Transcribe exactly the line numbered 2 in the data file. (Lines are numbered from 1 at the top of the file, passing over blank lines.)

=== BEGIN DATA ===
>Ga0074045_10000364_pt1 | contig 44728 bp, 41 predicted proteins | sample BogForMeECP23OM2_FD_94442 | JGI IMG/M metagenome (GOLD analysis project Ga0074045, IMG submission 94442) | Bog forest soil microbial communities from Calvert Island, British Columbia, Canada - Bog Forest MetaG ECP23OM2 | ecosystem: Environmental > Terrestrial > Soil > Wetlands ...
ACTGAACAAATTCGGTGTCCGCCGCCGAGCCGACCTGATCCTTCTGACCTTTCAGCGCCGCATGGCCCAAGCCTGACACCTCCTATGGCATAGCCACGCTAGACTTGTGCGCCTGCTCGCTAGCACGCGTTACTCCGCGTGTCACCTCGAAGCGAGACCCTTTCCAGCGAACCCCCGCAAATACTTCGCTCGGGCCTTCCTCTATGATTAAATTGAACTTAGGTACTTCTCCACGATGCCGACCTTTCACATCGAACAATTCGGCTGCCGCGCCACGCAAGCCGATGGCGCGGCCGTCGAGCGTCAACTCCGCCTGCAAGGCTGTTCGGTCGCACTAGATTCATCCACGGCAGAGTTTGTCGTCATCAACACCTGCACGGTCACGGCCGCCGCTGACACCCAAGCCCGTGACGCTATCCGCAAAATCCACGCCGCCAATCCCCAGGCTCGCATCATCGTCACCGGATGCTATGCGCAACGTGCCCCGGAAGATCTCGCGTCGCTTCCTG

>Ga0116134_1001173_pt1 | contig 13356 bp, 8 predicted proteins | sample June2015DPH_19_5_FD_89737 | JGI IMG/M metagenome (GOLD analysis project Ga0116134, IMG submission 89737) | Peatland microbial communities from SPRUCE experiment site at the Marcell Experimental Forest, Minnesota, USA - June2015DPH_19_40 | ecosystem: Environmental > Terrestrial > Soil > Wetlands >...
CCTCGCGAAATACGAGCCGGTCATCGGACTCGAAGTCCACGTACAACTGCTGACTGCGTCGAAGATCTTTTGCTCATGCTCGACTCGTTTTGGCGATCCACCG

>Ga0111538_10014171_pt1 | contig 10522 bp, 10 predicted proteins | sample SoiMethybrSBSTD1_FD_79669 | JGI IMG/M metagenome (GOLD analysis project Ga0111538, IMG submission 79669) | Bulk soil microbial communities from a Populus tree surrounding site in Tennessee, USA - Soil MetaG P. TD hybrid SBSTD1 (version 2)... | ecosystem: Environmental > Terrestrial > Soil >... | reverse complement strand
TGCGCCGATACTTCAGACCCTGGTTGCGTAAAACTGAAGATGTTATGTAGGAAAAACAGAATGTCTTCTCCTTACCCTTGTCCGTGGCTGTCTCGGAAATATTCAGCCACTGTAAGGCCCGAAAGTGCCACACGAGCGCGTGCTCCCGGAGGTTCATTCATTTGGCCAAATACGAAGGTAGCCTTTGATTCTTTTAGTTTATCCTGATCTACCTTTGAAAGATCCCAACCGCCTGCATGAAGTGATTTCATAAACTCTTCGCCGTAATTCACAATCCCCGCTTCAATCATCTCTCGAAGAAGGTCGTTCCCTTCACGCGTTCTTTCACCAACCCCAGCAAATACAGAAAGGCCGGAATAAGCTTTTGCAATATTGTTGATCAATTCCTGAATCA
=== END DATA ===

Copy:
ACTGAACAAATTCGGTGTCCGCCGCCGAGCCGACCTGATCCTTCTGACCTTTCAGCGCCGCATGGCCCAAGCCTGACACCTCCTATGGCATAGCCACGCTAGACTTGTGCGCCTGCTCGCTAGCACGCGTTACTCCGCGTGTCACCTCGAAGCGAGACCCTTTCCAGCGAACCCCCGCAAATACTTCGCTCGGGCCTTCCTCTATGATTAAATTGAACTTAGGTACTTCTCCACGATGCCGACCTTTCACATCGAACAATTCGGCTGCCGCGCCACGCAAGCCGATGGCGCGGCCGTCGAGCGTCAACTCCGCCTGCAAGGCTGTTCGGTCGCACTAGATTCATCCACGGCAGAGTTTGTCGTCATCAACACCTGCACGGTCACGGCCGCCGCTGACACCCAAGCCCGTGACGCTATCCGCAAAATCCACGCCGCCAATCCCCAGGCTCGCATCATCGTCACCGGATGCTATGCGCAACGTGCCCCGGAAGATCTCGCGTCGCTTCCTG